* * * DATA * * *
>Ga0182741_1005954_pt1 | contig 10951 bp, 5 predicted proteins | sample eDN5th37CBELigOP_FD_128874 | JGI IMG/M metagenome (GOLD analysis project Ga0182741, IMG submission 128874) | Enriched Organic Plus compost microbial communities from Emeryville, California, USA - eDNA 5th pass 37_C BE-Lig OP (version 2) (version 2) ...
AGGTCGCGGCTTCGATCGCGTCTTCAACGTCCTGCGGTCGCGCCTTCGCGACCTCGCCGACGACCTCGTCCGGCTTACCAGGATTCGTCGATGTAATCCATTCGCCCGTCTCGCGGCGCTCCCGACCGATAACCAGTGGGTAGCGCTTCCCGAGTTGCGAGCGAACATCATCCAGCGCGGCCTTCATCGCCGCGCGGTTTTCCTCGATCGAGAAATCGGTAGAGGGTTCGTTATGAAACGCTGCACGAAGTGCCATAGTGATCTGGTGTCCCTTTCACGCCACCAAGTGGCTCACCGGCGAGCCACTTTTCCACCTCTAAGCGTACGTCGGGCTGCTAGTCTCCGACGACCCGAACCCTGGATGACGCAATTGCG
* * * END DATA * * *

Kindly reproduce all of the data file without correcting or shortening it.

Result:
>Ga0182741_1005954_pt1 | contig 10951 bp, 5 predicted proteins | sample eDN5th37CBELigOP_FD_128874 | JGI IMG/M metagenome (GOLD analysis project Ga0182741, IMG submission 128874) | Enriched Organic Plus compost microbial communities from Emeryville, California, USA - eDNA 5th pass 37_C BE-Lig OP (version 2) (version 2) ...
AGGTCGCGGCTTCGATCGCGTCTTCAACGTCCTGCGGTCGCGCCTTCGCGACCTCGCCGACGACCTCGTCCGGCTTACCAGGATTCGTCGATGTAATCCATTCGCCCGTCTCGCGGCGCTCCCGACCGATAACCAGTGGGTAGCGCTTCCCGAGTTGCGAGCGAACATCATCCAGCGCGGCCTTCATCGCCGCGCGGTTTTCCTCGATCGAGAAATCGGTAGAGGGTTCGTTATGAAACGCTGCACGAAGTGCCATAGTGATCTGGTGTCCCTTTCACGCCACCAAGTGGCTCACCGGCGAGCCACTTTTCCACCTCTAAGCGTACGTCGGGCTGCTAGTCTCCGACGACCCGAACCCTGGATGACGCAATTGCG